A French Louis XV Vaulted commode with two drawers, with Chinese lacquer and “Vernis Martin” panels and 'Vernis Martin' on the styles and around the panels. The commode is fitted with ornaments of chased and gilt bronze in the form cartouches around the lacquer panels and 'protection' such as chutes, drawer handles, trims and sabots. The top is of Brèche d'Alep marble.
The commode is slightly scalloped on the front. The sides are also curved from the front end, and straight at the height of the rear posts. The shapely jambs are resting on high arched feet. The commode has two large drawers across the entire width, without ‘traverse apparante’. The unit has an oak carcas. The drawers (except for the front) are made from walnut.
The furniture is completely lacquered with Chinese lacquer in red and gold and “Vernis Martin” on a black background for decoration in the cartouche on the front and the decorations on the sides and with European lacquer (Vernis Martin) for the contours and styles. Striking is the perfect ratio of the lacquer-decorations with respect to the total area of the front side and the both sides. Mathieu Criaerd was undeniably, along with BVRB and Jacques Dubois, one of the leading specialists in the field of lacquered furniture at the time of the culmination of the Louis XV style (1740-1755).
The proportion and distribution of gilt bronze fittings on the furniture is excellent. The entire commode is decorated with ornaments in Rocaille style. Note the apron piece (cul de lampe) of a heart surrounded by acanthus, a motif which, asymmetrical but highly refined, returns in the drawer handles.
It is interesting that the very detailed inventory, drawn up after the death of his wife in 1768, included no bronze parts. This confirms that Criaerd respected the rules of the guild and - in contrast to Cressent and Latz - bought his bronzes from HEBERT. The latter also worked for BVRB. BVRB, virtually unknown before 1957, used the same type of bronze mounts. In this respect we see that marchands-merciers as POIRIER and HEBERT kept some bronzes or lacquerware and even Sevres plaques exclusively for themselves to improve the quality of luxury furnishings.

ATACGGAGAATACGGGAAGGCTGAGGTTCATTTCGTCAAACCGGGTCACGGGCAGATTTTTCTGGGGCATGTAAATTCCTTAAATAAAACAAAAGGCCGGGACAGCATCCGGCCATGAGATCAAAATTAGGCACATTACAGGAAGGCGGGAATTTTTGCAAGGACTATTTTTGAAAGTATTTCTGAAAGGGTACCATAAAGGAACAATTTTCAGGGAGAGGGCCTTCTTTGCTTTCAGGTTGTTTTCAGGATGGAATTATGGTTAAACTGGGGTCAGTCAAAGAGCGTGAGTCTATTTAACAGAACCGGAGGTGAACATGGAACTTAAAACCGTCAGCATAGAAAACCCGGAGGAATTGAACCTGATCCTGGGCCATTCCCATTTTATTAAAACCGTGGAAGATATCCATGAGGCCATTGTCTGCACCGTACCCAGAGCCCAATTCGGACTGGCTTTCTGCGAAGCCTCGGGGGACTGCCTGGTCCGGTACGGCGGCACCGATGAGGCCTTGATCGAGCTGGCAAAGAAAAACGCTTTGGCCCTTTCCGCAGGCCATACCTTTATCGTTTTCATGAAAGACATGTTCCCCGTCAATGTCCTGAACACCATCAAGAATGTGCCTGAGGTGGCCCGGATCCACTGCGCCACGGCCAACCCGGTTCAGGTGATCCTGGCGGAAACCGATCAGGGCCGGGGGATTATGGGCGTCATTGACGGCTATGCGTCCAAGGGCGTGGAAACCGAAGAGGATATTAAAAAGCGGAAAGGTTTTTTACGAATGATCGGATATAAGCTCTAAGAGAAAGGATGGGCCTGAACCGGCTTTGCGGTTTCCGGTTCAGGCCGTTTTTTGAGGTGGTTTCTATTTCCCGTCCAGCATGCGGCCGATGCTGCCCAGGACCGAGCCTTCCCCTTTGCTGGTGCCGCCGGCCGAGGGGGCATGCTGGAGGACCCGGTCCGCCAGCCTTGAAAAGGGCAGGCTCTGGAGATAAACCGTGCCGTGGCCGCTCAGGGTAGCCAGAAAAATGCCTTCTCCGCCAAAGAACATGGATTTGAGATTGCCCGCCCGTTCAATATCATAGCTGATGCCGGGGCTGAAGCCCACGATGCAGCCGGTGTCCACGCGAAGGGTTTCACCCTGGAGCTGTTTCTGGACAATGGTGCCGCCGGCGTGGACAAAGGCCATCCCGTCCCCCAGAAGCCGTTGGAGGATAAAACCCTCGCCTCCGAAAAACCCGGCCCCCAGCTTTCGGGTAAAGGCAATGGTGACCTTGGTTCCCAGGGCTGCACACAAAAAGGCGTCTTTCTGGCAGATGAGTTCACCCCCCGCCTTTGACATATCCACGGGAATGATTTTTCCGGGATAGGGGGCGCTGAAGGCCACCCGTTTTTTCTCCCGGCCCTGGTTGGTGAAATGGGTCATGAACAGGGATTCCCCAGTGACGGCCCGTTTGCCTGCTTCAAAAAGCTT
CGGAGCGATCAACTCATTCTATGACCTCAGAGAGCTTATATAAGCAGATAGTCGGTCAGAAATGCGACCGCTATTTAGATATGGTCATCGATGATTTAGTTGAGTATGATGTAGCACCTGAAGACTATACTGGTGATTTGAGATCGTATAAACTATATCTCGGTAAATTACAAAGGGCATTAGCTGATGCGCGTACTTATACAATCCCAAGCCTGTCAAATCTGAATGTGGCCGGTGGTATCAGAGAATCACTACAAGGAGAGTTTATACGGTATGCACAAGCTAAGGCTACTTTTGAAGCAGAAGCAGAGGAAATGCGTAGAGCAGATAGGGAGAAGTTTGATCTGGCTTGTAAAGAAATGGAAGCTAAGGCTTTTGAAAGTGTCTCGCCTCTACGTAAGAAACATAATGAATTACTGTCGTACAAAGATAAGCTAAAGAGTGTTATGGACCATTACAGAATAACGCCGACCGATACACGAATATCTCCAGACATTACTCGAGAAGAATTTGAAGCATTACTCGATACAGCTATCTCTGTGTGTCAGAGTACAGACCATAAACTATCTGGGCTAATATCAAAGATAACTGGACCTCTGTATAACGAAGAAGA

From 1650 onwards the supply of Oriental lacquer was sufficient to be used on European furniture. The lacquer panels on large dividers and chests satisfied the need for decoration material of the cabinetmakers. The removal of the lacquer decorations in order to veneer other objects involved a particularly meticulous and delicate technique, that was not equally well mastered by all cabinetmakers. Especially when they started to apply the lacquer to curved surfaces from around 1730 onwards. There was, therefore, the need for a simpler process to lacquer furniture. In France, such a technique was developed by the Martin family, commonly known as “Vernis Martin”, that was widely imitated and adapted by others. In England another technique was developed, called “Japanning”, and the Dutch also had their own method to imitate oriental lacquer.